On November 29, 2018 Austin City Council unanimously approved a one hundred year plan, the Water Forward Integrated Water Resource Plan (Water Forward IWRP) for city water use. Officials from Austin Water, the city’s public water utility, called it “the most important water plan that’s been produced in the United States”. The plan is unique because Austin is the only city in the country with a plan to ensure accessibility to water far into the future without taking water from another community. It’s also the first water supply plan in Texas to incorporate climate change into its future projections.
Water Forward estimates the new strategies could cost $429 million over the next twenty-one years. Other water system initiatives and capital upgrades during that time are estimated at $614 million.
This plan has been in the works since 2014 when, during the recent historic drought (2008-2016), City Council convened the Austin Water Resource Planning Task Force to make recommendations regarding future water planning and to evaluate potential water resource management scenarios for Council’s consideration. The Task Force submitted their report in July 2014, with recommendations on demand management and water supply strategies. Their key recommendation was the development of an integrated water resource plan. In December, 2014, Council created the Austin Integrated Water Resource Planning Community Task Force (referred to as the Water Forward Task Force) to support the development of the integrated water resource plan.
Key Recommendations of the plan to conserve water and make buildings and landscapes more water efficient are as follows:
Advanced Metering Infrastructure (AMI)
The plan recommends using Advanced Metering Infrastructure technology, also known as smart meters, to alert customers to potential leaks, and to help them manage their water consumption in close to real time. This year, Austin Water will begin an $80 million dollar three-year process to change every water meter in the city. When completed, Austin Water customers will have access to their bills, water use information, and emergency alerts on their cell phones.
Utility-Side Water Loss Control
Water Forward recommends that Austin Water expand its utility-side programs to prevent, find, and fix leaks, and to improve response time to active leaks between the water treatment plant and the end user.
Landscape Transformation Ordinance
Austin currently has existing landscape transformation requirements for commercial and multi-family properties. The plan recommends enacting a new ordinance requiring the installation of water efficient landscapes with new single-family residential developments.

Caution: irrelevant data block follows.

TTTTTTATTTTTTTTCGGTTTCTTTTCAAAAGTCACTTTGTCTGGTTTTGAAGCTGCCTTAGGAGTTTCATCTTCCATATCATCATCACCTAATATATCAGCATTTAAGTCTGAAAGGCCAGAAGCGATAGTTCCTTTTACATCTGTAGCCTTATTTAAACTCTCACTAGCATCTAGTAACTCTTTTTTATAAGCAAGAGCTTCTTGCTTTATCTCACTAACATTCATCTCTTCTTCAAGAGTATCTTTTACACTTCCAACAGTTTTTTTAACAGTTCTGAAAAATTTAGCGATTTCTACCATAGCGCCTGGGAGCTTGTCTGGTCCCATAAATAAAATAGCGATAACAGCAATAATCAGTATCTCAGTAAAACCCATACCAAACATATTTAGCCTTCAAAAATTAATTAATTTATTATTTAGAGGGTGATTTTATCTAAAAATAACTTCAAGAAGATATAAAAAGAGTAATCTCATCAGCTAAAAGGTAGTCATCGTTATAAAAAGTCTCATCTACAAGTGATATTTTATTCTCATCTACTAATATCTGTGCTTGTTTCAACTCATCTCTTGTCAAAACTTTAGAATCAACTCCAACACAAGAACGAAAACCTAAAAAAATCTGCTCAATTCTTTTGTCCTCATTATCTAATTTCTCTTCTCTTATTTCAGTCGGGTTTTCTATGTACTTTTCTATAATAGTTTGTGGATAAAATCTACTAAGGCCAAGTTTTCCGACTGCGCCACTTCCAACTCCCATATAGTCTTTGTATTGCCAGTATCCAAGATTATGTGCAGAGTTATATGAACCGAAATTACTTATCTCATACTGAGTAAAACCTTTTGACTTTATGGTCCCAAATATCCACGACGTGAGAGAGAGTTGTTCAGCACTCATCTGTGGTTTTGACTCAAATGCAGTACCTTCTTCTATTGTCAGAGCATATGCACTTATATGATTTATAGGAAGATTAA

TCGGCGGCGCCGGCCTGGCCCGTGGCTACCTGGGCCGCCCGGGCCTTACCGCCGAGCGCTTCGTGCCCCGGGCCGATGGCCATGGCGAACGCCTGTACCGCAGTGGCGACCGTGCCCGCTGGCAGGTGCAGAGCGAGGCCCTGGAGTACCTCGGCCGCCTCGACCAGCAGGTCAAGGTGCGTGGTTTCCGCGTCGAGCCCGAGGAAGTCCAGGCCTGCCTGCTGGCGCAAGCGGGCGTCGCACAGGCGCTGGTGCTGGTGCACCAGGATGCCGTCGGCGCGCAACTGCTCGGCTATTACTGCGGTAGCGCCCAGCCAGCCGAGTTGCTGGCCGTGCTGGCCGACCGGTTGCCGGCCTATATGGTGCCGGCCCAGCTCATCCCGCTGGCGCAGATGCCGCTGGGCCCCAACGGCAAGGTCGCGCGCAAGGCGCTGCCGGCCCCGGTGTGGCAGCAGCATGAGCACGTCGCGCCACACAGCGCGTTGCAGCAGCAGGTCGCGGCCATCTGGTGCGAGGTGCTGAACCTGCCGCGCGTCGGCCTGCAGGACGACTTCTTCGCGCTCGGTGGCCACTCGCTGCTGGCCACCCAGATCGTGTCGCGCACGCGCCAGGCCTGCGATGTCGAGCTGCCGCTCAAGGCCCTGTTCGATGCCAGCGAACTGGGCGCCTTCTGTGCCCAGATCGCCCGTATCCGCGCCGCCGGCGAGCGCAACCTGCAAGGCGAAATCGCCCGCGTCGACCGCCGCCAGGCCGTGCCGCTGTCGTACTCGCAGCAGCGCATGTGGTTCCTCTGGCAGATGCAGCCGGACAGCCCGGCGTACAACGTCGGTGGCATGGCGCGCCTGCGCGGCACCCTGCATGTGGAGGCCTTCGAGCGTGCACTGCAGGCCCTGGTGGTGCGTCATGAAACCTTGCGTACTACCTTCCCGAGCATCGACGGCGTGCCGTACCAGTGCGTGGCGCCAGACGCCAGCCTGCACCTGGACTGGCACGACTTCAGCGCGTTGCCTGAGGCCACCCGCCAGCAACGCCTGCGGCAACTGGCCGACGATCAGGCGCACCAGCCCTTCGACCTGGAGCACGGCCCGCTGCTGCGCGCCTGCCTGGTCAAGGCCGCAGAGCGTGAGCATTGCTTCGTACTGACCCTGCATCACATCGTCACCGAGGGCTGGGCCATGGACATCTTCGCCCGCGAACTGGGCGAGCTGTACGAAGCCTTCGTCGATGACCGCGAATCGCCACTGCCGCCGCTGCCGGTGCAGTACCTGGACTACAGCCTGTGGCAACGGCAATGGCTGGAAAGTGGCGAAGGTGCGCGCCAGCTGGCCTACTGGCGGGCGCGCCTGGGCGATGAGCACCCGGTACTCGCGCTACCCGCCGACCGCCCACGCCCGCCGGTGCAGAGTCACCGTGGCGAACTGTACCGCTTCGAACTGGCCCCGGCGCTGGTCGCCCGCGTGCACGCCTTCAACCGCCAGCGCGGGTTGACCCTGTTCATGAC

Implementation of this strategy could result in turf grass area, irrigated area, and/or irrigation area limitations.
Landscape Transformation Incentive
The current WaterWise Landscape rebate offers $35 for every one hundred square feet ($0.35/square foot) converted, with a maximum rebate of $1,750 per property. So far, the program has a low participation rate.
The strategy recommends exploring the increase of WaterWise Landscape rebates for single-family and multi-family residential properties, as well as introducing a new WaterWise landscape rebate for commercial property beyond the City of Austin Land Development Code requirements.
Irrigation Efficiency Incentive
Outdoor water use comprises over twenty two percent of the water currently consumed by Austin Water customers, with most of that water used for landscape watering. Over 89,000 homes and over 5,000 businesses have irrigation and sprinkler systems, which often are programmed to turn on at certain times of the day without regard to weather or plant water needs. This plan strategy focuses on expanding existing Austin Water rebate programs to include rebates for irrigation system smart controllers, and other system improvements. Improved controllers decrease water consumption by responding to leaks, high pressure, soil moisture, and by making flow data accessible.
Alternative Water Ordinances and Incentives
Water Forward recommendations include strategies to help Austin make use of alternative water sources to meet non-drinking water demands (e.g. toilet flushing, and irrigation). Alternative waters include treated rainwater, stormwater, graywater (water from laundry, showers or sinks), air conditioning condensate, and highly treated wastewater effluent. The plan recommends both incentives and ordinances to get compliance for the use of these alternative waters at various scales, described below: